- The Washington Times - Thursday, September 25, 2003

President Bush is in a stronger position to win re-election than his falling job-approval rating suggests, a bipartisan poll finds.

Mr. Bush’s job-performance rating is higher than both his father’s at this point of his presidency in 1991 and President Clinton’s at a comparable time in his first term, said Republican pollster Ed Goeas and Democrat Celinda Lake.

Their much-watched Battleground poll of 1,000 likely voters taken from Sept. 7 to Sept. 10 finds that 54 percent approve and 41 percent disapprove of the way Mr. Bush is handling the presidency.

By contrast, Mr. Bush had an 84 percent job approval rating, including 59 percent who strongly approved, in January 2002.



The poll also shows that Mr. Bush enjoys the support of the majority of voters in every income level except for those earning less than $30,000, and of voters whose dominant concern is terrorism and security, Mr. Goeas said.

Miss Lake said the president is not making the mistakes that cost his father re-election in 1992, and is making sure to show his compassion for people who have lost jobs or are otherwise disadvantaged.

The “compassionate conservatism” that was one of his main campaign themes has served him well going into his fourth year in office, Miss Lake said at a briefing with Mr. Goeas at the National Press Club.

One “dark cloud” for Mr. Bush is the economy.

Miss Lake and Mr. Goeas agreed that although voters were focused on national security after September 11, they are turning their attention back to the economy, which is normally the top concern in elections. But most voters also say they will decide that the economy is improving only when they see more jobs created, and not when the stock market gathers steam.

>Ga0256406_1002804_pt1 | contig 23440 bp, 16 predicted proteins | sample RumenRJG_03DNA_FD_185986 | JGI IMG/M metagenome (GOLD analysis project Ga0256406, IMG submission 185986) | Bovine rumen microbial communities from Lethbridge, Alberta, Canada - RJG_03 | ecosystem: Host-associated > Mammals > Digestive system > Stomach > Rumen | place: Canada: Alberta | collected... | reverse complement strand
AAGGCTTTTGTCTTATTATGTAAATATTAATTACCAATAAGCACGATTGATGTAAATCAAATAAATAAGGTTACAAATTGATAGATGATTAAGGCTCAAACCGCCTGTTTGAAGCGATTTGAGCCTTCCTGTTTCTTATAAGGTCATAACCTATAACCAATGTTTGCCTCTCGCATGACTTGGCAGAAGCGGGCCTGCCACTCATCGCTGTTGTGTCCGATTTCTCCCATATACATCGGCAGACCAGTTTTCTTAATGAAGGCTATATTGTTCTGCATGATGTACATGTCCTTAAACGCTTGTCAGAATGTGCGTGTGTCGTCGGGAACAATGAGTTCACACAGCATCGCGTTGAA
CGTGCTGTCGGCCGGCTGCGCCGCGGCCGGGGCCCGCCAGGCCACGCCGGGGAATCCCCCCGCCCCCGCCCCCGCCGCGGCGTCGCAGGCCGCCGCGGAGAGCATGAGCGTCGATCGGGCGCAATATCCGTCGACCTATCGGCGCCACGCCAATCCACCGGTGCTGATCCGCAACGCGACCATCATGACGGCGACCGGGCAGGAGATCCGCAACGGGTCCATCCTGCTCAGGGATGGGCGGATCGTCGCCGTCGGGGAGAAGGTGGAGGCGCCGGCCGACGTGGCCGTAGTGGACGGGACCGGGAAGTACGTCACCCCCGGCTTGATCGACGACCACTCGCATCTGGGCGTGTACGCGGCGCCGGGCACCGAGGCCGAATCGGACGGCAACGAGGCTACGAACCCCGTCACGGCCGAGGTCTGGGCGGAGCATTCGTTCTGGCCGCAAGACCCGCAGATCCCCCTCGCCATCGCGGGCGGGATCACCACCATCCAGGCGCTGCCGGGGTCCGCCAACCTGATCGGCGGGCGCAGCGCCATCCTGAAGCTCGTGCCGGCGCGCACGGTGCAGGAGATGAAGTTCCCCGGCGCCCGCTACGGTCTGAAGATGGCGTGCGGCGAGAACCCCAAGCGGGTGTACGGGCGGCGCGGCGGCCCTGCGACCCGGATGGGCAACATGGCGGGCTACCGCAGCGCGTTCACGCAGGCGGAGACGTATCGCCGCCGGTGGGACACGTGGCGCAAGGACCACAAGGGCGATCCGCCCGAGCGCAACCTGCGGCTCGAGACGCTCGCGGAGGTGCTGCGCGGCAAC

The problem for Mr. Bush and the Republicans, however, is that business productivity is rising so fast — which normally would be considered a blessing — that fewer jobs are needed, the two pollsters said.

“Jobs, jobs, jobs — that’s what it’s all about,” Miss Lake said as Mr. Goeas nodded in agreement.

While the two pollsters agreed that “voter intensity” was another crucial issue, they disagreed on what their joint poll showed. Miss Lake noted that 39 percent of voters say they definitely will vote to re-elect Mr. Bush, about equal to the 41 percent who say they will vote for someone to replace him.

Mr. Goeas countered that the percentage of Republicans who strongly support Mr. Bush is higher than the percentage of Democrats who strongly support an alternative. Therefore, he said, more Republicans than Democrats are likely to turn out for the 2004 election.

Mr. Goeas said another significant sign that members of Mr. Bush’s party are showing a greater propensity to vote than Democrats is that 91 percent of Republicans overall approve of the job Mr. Bush is doing. That proportion rises to 94 percent for younger Republicans. Also, 76 percent of white evangelicals approve of Mr. Bush’s job performance, he said, adding that in 2000 white evangelical voters stayed home in sufficient numbers to cost Mr. Bush the popular vote.

Democrats, meanwhile, are having a problem with two of their most important constituencies: blacks and Hispanics. Among Democrats who say they are extremely likely to vote in the 2004 presidential election, whites lead blacks by 14 percentage points and Hispanics by 16 points.

Mr. Goeas and Miss Lake agreed that Democrats have come to understand what the polling suggests: that it is unwise to attempt to cripple Mr. Bush’s re-election chances by arguing that the war in Iraq was not justified.

“I agree with Celinda. They won’t fall into that trap,” Mr. Goeas said.

The two pollsters also agreed that Democrats’ propensity to vote could improve dramatically if they nominate a candidate who is capable of energizing the party’s base the way Mr. Bush has done with his base.

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